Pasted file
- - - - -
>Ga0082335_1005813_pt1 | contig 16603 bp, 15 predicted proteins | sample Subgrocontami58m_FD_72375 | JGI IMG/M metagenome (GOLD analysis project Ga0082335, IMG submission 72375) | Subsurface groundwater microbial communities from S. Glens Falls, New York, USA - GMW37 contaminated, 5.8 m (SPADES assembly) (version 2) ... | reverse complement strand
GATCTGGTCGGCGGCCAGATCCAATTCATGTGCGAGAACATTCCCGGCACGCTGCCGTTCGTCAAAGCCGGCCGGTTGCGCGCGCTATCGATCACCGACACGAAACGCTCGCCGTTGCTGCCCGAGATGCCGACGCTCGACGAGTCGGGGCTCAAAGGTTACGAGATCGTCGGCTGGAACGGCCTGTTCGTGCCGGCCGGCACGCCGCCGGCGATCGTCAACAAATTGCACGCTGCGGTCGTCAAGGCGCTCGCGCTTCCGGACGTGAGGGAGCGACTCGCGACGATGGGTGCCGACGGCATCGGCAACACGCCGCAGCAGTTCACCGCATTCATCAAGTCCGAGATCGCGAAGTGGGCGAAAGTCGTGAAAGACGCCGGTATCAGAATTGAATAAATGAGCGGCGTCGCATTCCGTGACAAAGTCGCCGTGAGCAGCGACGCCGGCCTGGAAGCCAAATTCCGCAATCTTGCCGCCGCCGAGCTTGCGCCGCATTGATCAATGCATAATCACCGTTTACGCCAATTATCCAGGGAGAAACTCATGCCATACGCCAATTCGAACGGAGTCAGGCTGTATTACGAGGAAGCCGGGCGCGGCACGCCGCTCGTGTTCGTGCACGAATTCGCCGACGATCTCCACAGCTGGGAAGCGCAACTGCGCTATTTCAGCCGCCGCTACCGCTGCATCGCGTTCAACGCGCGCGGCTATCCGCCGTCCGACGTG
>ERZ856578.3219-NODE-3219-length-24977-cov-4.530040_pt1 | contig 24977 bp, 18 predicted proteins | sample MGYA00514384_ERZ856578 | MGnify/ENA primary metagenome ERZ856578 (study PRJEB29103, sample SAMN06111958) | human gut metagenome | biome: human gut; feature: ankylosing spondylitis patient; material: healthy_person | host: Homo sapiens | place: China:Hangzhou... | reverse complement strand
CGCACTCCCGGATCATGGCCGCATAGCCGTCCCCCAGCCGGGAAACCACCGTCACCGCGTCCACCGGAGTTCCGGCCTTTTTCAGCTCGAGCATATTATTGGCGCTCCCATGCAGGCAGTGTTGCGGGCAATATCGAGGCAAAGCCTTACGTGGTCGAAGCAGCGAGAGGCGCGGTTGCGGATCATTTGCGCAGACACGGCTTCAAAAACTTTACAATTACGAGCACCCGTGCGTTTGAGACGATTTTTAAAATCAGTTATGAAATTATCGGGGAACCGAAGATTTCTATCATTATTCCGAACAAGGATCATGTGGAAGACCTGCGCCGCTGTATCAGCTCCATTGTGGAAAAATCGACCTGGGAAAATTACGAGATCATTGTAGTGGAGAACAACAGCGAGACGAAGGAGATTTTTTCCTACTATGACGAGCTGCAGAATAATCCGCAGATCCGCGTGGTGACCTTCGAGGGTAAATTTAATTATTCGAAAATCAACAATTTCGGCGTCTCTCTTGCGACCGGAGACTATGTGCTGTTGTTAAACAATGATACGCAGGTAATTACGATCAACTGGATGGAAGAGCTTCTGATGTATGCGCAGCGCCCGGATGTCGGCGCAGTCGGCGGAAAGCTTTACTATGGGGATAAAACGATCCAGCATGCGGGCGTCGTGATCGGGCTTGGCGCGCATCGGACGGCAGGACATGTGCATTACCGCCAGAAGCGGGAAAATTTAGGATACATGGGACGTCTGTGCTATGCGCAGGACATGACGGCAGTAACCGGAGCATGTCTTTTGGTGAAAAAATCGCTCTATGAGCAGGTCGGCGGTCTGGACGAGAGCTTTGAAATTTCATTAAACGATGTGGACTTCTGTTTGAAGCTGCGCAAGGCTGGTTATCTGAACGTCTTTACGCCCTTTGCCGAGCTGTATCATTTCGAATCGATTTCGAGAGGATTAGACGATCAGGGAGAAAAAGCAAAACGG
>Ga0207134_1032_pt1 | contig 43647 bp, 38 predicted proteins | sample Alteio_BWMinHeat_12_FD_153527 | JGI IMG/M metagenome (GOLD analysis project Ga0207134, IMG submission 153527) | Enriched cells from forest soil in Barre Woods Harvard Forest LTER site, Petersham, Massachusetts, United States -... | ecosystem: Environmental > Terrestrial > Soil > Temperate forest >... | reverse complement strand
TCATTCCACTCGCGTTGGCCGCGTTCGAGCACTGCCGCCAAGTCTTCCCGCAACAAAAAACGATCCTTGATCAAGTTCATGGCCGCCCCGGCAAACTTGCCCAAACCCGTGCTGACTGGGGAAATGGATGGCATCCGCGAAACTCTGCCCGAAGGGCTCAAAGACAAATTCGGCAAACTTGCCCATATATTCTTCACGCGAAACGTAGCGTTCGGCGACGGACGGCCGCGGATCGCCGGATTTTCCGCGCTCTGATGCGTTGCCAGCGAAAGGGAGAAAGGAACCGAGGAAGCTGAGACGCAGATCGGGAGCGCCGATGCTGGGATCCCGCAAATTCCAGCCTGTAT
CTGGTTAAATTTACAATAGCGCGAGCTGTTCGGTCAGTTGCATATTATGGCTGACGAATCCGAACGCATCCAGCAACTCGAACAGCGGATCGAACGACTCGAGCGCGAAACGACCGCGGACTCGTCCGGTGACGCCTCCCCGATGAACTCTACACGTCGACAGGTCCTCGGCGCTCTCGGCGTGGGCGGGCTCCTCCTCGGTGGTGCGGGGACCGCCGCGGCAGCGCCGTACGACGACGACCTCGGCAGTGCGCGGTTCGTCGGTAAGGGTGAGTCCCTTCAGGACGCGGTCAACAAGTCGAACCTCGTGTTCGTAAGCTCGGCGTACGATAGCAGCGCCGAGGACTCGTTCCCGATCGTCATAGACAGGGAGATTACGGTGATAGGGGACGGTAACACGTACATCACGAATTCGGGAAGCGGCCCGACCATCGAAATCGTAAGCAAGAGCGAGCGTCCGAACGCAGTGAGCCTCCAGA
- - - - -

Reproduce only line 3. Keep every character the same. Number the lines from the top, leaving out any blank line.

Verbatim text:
>ERZ856578.3219-NODE-3219-length-24977-cov-4.530040_pt1 | contig 24977 bp, 18 predicted proteins | sample MGYA00514384_ERZ856578 | MGnify/ENA primary metagenome ERZ856578 (study PRJEB29103, sample SAMN06111958) | human gut metagenome | biome: human gut; feature: ankylosing spondylitis patient; material: healthy_person | host: Homo sapiens | place: China:Hangzhou... | reverse complement strand